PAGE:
Rich Dionne: It is exciting to see Purdue embrace students' creativity

Fall 2019 | By CLA Staff. Photo by Contributed.

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Rich Dionne's work meshes the creativity of the arts with technological innovation.

The clinical associate professor and technical director in the Rueff School of Design, Art, and Performance is part of an ongoing collaboration with choreographers in the Dance Division that allows performers to control the onstage lighting through the use of motion sensors. Among his many other responsibilities, he also works closely with the department's theatre engineering students, helping them gain hands-on experience in projects like Purdue Theatre's spring production of She Kills Monsters that can help them land jobs in the entertainment industry.

In this conversation with THiNK Magazine editor David Ching, Dionne describes what it's like to work at the intersection of art and science at Purdue:

Q: How do you describe the work that you do at Purdue?

A: My personal work sort of lives in this nexus of art and technology. I’m interested in control systems, a little bit of machine learning and automation and finding ways to apply that to live entertainment in ways that can change how we think about what is a production and how does a production work.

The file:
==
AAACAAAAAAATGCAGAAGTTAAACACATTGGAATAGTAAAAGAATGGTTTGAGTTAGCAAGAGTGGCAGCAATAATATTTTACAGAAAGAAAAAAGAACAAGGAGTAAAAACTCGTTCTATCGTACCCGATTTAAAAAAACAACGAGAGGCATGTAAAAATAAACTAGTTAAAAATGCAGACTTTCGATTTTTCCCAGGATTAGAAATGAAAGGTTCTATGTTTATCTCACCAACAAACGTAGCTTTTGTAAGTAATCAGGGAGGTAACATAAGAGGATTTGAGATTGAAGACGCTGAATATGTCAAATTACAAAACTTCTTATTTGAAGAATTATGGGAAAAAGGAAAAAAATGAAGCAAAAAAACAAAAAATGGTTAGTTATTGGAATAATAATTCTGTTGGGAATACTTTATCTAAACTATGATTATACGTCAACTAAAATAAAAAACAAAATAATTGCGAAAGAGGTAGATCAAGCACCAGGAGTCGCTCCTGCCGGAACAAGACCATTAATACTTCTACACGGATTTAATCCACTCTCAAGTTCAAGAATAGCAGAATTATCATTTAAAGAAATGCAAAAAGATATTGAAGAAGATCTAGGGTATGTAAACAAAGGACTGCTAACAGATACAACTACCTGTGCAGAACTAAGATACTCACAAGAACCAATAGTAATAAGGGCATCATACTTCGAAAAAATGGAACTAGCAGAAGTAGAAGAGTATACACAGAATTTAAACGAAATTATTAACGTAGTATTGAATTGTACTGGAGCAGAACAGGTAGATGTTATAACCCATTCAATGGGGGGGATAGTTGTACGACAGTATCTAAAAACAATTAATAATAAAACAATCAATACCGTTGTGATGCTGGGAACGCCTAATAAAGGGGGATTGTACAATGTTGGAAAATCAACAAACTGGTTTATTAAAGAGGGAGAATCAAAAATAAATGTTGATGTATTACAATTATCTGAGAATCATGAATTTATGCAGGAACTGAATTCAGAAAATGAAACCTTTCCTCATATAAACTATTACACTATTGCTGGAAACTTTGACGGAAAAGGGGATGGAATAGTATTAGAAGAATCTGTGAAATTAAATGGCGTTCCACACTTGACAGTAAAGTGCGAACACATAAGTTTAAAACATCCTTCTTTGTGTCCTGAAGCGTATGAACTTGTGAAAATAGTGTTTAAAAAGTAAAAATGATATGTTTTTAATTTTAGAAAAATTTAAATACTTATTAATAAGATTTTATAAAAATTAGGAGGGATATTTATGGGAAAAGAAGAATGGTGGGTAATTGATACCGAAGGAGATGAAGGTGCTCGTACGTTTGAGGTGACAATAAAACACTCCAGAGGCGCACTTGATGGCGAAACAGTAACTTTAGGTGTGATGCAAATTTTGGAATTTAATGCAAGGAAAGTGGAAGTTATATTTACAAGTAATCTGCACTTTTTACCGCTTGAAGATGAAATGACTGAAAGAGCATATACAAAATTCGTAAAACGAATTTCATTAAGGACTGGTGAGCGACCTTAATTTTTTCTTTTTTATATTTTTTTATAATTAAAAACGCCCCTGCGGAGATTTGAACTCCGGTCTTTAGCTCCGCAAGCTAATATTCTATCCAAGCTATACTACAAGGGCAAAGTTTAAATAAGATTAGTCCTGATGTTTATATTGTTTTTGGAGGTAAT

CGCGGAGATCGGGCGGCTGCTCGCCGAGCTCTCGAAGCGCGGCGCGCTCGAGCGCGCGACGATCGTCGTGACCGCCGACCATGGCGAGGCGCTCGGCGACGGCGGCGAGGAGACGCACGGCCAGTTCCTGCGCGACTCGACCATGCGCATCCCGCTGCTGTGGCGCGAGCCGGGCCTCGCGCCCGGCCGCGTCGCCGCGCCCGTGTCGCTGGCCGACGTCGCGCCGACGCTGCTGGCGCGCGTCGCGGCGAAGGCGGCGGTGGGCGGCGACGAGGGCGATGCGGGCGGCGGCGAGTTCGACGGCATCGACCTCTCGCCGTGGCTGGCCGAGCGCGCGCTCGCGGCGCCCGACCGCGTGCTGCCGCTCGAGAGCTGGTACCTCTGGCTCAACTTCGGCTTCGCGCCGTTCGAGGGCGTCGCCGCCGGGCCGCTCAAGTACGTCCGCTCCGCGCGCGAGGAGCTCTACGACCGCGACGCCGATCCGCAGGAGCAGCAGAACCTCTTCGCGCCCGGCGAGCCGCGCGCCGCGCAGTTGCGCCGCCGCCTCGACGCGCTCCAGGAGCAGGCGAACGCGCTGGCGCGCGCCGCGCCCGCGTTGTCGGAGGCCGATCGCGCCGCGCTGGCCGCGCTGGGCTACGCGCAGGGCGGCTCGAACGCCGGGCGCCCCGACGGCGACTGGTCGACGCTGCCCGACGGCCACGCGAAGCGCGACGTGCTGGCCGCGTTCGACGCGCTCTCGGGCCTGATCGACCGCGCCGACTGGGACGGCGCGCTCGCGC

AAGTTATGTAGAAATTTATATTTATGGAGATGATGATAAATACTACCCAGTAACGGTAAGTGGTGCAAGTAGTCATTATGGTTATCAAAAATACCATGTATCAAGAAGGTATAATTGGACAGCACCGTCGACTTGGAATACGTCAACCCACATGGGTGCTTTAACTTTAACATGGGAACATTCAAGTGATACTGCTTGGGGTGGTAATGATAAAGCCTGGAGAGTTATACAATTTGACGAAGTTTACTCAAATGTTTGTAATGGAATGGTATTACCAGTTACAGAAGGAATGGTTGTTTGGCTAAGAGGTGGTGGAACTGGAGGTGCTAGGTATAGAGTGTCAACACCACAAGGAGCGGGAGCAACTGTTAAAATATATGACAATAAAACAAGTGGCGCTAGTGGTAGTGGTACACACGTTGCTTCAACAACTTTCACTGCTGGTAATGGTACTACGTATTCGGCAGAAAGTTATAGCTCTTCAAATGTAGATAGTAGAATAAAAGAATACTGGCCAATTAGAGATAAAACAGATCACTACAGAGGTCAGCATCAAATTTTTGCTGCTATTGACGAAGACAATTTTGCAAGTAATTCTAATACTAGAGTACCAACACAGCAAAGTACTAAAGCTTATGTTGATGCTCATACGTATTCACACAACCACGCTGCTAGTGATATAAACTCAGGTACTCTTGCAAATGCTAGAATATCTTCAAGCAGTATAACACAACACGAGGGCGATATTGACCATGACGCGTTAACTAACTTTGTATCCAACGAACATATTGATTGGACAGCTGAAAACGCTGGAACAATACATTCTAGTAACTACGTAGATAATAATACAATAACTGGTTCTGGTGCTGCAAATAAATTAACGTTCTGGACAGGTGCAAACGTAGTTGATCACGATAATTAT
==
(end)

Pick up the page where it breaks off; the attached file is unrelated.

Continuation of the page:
The work that I’ve been doing with some colleagues in the Dance Division in embedding sensors on costumes and having them choreograph work that utilizes those sensors to communicate and enter a dialogue with lighting and sound technologies during the performance is a key part of that. I think it’s really exciting because it has the potential to change what it means to be a choreographer, what it means to be a lighting designer, and what it means to have an aural and visual landscape for a performance. The performance itself and the landscape, the way we approach it right now, those inform each other, but aren’t connected. So to be able to put technologies in place to connect those things is really exciting for me.

Then very much related to that is my academic work, particularly with the multidisciplinary engineering major – finding ways for students to have an academic path that links those two things together in ways that are recognized and valued in both fields. Having an engineering degree that is embedded in and informed by theatre academics that engineers respect, and vice versa. I think that’s really exciting and has attracted the attention of a number of universities in the entertainment field. We’re hearing that folks want to do that, and we certainly know that students want to do that. We have more students interested than we could possibly serve every year.


Q: What do you find fulfilling about doing work that integrates art and science?